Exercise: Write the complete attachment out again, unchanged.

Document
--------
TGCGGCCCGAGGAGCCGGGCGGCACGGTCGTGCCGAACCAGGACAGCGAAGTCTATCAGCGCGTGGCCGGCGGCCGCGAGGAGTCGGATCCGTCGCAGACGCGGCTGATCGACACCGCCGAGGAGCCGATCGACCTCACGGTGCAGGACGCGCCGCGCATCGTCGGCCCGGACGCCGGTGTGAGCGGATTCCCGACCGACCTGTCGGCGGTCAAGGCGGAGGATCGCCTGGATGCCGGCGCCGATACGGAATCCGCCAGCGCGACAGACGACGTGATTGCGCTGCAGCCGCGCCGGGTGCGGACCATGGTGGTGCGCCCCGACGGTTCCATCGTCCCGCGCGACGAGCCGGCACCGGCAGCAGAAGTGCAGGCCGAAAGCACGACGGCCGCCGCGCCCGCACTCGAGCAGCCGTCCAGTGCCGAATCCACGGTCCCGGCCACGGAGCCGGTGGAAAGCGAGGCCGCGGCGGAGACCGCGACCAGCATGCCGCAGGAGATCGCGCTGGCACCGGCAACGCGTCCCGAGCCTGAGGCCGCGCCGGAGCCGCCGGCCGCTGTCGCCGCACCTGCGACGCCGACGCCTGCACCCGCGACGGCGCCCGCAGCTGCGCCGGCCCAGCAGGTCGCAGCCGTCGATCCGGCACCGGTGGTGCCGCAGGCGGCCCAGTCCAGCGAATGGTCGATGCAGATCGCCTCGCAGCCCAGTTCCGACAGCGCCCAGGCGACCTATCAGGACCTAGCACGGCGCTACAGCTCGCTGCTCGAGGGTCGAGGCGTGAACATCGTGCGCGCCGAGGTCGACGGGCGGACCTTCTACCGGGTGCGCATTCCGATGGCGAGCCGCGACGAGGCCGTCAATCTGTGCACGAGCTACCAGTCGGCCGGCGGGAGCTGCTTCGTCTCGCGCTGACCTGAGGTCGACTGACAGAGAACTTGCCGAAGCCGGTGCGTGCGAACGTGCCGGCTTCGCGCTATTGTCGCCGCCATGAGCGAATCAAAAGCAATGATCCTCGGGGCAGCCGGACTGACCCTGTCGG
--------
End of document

TGCGGCCCGAGGAGCCGGGCGGCACGGTCGTGCCGAACCAGGACAGCGAAGTCTATCAGCGCGTGGCCGGCGGCCGCGAGGAGTCGGATCCGTCGCAGACGCGGCTGATCGACACCGCCGAGGAGCCGATCGACCTCACGGTGCAGGACGCGCCGCGCATCGTCGGCCCGGACGCCGGTGTGAGCGGATTCCCGACCGACCTGTCGGCGGTCAAGGCGGAGGATCGCCTGGATGCCGGCGCCGATACGGAATCCGCCAGCGCGACAGACGACGTGATTGCGCTGCAGCCGCGCCGGGTGCGGACCATGGTGGTGCGCCCCGACGGTTCCATCGTCCCGCGCGACGAGCCGGCACCGGCAGCAGAAGTGCAGGCCGAAAGCACGACGGCCGCCGCGCCCGCACTCGAGCAGCCGTCCAGTGCCGAATCCACGGTCCCGGCCACGGAGCCGGTGGAAAGCGAGGCCGCGGCGGAGACCGCGACCAGCATGCCGCAGGAGATCGCGCTGGCACCGGCAACGCGTCCCGAGCCTGAGGCCGCGCCGGAGCCGCCGGCCGCTGTCGCCGCACCTGCGACGCCGACGCCTGCACCCGCGACGGCGCCCGCAGCTGCGCCGGCCCAGCAGGTCGCAGCCGTCGATCCGGCACCGGTGGTGCCGCAGGCGGCCCAGTCCAGCGAATGGTCGATGCAGATCGCCTCGCAGCCCAGTTCCGACAGCGCCCAGGCGACCTATCAGGACCTAGCACGGCGCTACAGCTCGCTGCTCGAGGGTCGAGGCGTGAACATCGTGCGCGCCGAGGTCGACGGGCGGACCTTCTACCGGGTGCGCATTCCGATGGCGAGCCGCGACGAGGCCGTCAATCTGTGCACGAGCTACCAGTCGGCCGGCGGGAGCTGCTTCGTCTCGCGCTGACCTGAGGTCGACTGACAGAGAACTTGCCGAAGCCGGTGCGTGCGAACGTGCCGGCTTCGCGCTATTGTCGCCGCCATGAGCGAATCAAAAGCAATGATCCTCGGGGCAGCCGGACTGACCCTGTCGG